StyleGAN v2: notes on training and latent space exploration

Original article can be found here (source): Deep Learning on Medium

A Stroll Through the Manifold

Above some examples of latent space exploration for my dresses and footwear models. The idea is just to generate N sample vectors (drawn from a Gaussian distribution) and transition between them sequentially using whatever preferred transition function. In my case here this function is just a linear interpolation done on a fixed frames number (equivalent to morphing).

Notice that we are relying on the very initial latent vector z. This means that we are using the StyleGAN mapping network to first generate the latent vector w, and then using w to synthesize a new image. For this reason, we can rely on the truncation trick, and discard areas of the latent space poorly represented. We want to specify how much the generated intermediate vector w has to stay close to the average (computed based on random inputs to the mapping network). ψ (psi) value scales the deviation of w from the average, and as such can be tweaked for quality/variety trade-offs. ψ=1 is equivalent to no truncation (original w), while values towards 0 gets us closer to the average, with quality improvement but a reduction in terms of variety.

Truncation trick in action, here linearly spaced from -0.5 (top left) to 1.5 (bottom right)

Encode Real Images

We often want to be able to obtain the code/latent-vector/embedding of real images with regards to a target model, in other words: what is the input value I should feed to my model to generate the best approximation of my image.

In general, there are two methods for this:

  • pass image through the encoder component of the network
  • optimize latent (using gradient descent)

The former provides a fast solution but has problems generalizing outside of the training dataset, and unfortunately for us, it doesn’t come out of the box with a vanilla StyleGAN. The architecture simply doesn’t learn an explicit encoding function.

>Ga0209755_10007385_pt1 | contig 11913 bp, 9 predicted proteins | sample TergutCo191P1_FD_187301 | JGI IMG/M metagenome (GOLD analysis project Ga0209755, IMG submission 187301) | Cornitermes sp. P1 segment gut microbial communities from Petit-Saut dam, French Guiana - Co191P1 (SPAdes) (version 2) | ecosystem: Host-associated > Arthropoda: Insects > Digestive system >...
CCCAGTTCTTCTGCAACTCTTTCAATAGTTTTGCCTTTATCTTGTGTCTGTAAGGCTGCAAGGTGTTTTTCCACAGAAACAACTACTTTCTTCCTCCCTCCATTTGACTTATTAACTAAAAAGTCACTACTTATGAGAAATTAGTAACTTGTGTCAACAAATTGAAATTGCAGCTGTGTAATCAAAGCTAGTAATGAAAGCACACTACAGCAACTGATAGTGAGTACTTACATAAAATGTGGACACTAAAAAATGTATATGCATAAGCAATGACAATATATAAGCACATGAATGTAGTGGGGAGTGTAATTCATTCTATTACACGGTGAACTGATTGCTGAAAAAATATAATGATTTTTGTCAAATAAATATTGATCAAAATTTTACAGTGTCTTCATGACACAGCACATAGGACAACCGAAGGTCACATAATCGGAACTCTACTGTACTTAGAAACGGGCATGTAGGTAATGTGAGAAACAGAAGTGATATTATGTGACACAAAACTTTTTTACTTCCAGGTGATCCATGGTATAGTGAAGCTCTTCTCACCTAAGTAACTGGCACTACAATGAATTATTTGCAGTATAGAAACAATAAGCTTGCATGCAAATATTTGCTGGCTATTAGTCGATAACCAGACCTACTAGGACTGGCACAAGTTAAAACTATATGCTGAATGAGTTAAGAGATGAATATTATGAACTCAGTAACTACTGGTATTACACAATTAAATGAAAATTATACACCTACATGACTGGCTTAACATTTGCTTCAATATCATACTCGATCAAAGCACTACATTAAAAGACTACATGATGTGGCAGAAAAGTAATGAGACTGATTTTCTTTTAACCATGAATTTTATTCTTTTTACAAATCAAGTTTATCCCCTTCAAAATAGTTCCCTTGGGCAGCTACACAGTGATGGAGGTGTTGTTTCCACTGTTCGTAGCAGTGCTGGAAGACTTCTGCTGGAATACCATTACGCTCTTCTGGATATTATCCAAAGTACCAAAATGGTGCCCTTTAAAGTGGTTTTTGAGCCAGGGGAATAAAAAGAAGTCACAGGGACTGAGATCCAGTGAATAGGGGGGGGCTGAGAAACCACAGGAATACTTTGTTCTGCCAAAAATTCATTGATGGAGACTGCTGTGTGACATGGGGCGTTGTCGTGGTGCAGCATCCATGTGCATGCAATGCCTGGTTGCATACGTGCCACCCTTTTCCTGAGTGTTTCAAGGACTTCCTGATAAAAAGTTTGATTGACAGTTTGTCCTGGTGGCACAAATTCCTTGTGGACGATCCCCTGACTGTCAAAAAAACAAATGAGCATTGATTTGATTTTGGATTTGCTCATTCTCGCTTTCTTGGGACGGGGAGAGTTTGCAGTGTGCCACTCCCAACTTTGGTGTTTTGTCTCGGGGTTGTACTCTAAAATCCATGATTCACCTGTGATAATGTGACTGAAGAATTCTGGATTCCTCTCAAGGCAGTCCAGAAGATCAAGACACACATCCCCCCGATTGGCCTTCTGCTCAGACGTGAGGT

We are left with latent optimization option using perceptual loss. We extract high-level features (e.g. from a pre-trained model like VGG) for the reference and generated images, compute the distance between them and optimize on the latent representation (our target code). The initialization of this target code is a very important aspect for efficiency and effectiveness. The easiest way is simple random initialization, but a lot can be done to improve on this, for example by learning an explicit encoding function from images to latent. The idea is to randomly generate a set of N examples and store both the resulting image and the code that generated it. We can then train a model (e.g. ResNet) on this data, and use it to initialize our latent before the actual StyleGAN encoding process. See this rich discussion regarding improved initialization.

Encoder for v1 and Encoder for v2 provide code and step-by-step guide for this operation. I also suggest the following two papers: Image2StyleGAN and Image2StyleGAN++, which give a good overview of encoding images for Stylegan, with considerations about initialization options and latent space quality, plus an analysis of image editing operations like morphing and style mixing.

w(1) vs w(N)

StyleGAN uses a mapping network (eight fully connected layers) to convert the input noise (z) to an intermediate latent vector (w). Both are of size 512, but the intermediate vector is replicated for each style layer. For a network trained on 1024 size images, this intermediate vector will then be of shape (512, 18), for 512 size it will be (512, 16).